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Honorable Danny Davis, Ranking Member
Subcommittee on Health Care, District of Columbia,
Census and National Archives
Committee on Oversight and Government Reform
Washington, DC 20515
Dear Ranking Member Davis:
The American Sociological Association appreciates the opportunity to share our views about the U.S. Census Bureau’s American Community Survey (ACS), an innovation that has greatly benefited social science researchers, policy makers, and the communities they both serve.
While previous research has documented the existence of a racial hierarchy within the dating world with white women and men on top, a new study finds that in certain circumstances multiracial daters are actually seen as more desirable than individuals from all other racial groups, including whites.
At the American Sociological Association's 110th Annual Meeting, Chicago will be the subject of several regional spotlight sessions in which leading sociologists will present research on and discuss topics related to the city, including public education, social inequality, criminal justice, migration, and gentrification.
Greater childhood adversity helps to explain why black men are less healthy than white men, and some of this effect appears to operate through childhood adversity’s enduring influence on the relationships black men have as adults, according to a new study in the March issue of the Journal of Health and Social Behavior.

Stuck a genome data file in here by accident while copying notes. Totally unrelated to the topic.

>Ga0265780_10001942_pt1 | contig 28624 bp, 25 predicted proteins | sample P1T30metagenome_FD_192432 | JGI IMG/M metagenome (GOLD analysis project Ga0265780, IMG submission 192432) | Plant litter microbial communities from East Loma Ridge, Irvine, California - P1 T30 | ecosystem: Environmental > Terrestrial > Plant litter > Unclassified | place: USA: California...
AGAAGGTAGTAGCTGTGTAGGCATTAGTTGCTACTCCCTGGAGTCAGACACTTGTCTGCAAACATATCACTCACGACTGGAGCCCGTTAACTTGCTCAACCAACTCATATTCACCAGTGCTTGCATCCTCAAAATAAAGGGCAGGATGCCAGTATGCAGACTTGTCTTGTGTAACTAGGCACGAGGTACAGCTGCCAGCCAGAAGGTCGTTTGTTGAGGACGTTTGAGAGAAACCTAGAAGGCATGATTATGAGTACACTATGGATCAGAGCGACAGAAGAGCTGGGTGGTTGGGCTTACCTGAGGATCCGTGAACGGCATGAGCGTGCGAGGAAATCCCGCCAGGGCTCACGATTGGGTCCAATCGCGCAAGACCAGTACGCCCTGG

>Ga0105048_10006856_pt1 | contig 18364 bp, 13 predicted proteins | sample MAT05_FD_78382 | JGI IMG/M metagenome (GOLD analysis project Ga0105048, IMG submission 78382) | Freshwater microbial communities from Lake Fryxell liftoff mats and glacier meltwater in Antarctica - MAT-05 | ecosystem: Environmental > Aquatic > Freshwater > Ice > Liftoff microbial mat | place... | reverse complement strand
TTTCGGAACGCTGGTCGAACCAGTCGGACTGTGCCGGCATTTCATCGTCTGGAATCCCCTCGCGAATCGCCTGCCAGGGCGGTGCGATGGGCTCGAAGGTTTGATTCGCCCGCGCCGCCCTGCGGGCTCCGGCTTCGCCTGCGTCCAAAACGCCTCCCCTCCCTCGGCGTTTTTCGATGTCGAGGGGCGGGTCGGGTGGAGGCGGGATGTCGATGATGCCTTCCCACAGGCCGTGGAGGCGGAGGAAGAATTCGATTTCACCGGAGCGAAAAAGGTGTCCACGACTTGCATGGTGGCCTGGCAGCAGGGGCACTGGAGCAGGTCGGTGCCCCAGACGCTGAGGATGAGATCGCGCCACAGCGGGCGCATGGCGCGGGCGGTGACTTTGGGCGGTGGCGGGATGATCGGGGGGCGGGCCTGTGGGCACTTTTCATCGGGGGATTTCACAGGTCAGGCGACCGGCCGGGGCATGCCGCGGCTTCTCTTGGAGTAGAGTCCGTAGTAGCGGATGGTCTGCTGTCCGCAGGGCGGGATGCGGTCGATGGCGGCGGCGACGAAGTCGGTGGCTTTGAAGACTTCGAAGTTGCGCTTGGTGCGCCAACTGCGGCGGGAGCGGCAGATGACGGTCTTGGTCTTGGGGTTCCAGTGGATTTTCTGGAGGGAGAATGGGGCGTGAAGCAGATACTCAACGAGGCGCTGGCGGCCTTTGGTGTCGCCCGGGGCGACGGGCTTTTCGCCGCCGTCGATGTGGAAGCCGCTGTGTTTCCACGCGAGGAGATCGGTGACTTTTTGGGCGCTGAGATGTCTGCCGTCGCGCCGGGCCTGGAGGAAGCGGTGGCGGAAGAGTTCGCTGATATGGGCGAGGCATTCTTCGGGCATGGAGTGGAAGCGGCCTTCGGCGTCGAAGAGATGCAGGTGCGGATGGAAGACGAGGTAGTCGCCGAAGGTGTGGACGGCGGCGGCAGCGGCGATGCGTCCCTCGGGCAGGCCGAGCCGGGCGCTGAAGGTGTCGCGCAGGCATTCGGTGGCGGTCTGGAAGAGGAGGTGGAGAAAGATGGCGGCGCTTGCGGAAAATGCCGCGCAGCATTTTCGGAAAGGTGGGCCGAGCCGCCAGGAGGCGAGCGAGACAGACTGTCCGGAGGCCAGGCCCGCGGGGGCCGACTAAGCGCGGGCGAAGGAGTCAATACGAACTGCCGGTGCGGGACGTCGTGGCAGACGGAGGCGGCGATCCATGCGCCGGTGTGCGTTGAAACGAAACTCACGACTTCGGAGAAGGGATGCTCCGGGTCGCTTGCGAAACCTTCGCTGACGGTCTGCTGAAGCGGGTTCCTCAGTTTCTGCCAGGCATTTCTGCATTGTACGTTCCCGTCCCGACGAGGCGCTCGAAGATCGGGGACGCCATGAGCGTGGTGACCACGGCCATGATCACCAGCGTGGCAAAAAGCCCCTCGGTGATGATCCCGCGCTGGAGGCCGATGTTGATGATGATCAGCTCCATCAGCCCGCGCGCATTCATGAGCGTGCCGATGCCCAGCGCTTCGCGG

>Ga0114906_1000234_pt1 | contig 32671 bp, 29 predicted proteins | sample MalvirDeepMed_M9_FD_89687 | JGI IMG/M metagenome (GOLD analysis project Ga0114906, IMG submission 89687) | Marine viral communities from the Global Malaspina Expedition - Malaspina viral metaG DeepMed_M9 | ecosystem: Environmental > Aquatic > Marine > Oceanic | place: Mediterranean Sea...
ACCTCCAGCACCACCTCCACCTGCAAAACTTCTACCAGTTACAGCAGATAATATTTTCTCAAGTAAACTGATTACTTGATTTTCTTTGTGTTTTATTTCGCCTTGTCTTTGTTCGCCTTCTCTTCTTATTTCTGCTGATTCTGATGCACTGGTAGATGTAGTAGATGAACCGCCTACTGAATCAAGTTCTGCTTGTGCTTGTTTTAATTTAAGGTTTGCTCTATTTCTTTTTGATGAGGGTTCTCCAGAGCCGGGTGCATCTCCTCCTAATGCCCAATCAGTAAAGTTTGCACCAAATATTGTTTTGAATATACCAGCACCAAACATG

Growing up in poverty or being abused by parents can lead to accumulated health problems later in life, according to research from Purdue University.
"Childhood disadvantage has long-term health consequences—much longer than most of us realize," said Kenneth F. Ferraro, distinguished professor of sociology. "A novel aspect of this study is that childhood disadvantage was linked to the onset of new health problems decades later."
A new study finds that more than half of all "children" in the U.S. either misperceive or reject their parents' political party affiliations.
Children of undocumented Mexican immigrants have a significantly higher risk of behavior problems than their co-ethnic counterparts with documented or naturalized citizen mothers, according to a new study.
The difficulties come in two forms: sadness or social withdrawal — what the authors refer to as internalizing behavior problems — and issues such as aggressiveness towards others — which the authors call externalizing behavior problems.
People who earn a college degree before getting married are much less likely to become obese than those who graduate from college after getting married, according to a new study.
People’s educational attainment influences their level of physical activity both during the week and on weekends, according to a study whose authors include two University of Kansas researchers.
The study finds that, on average, those with a college degree are more active on Saturdays and Sundays than on a typical weekday — whereas for people without a high school degree, the opposite is true.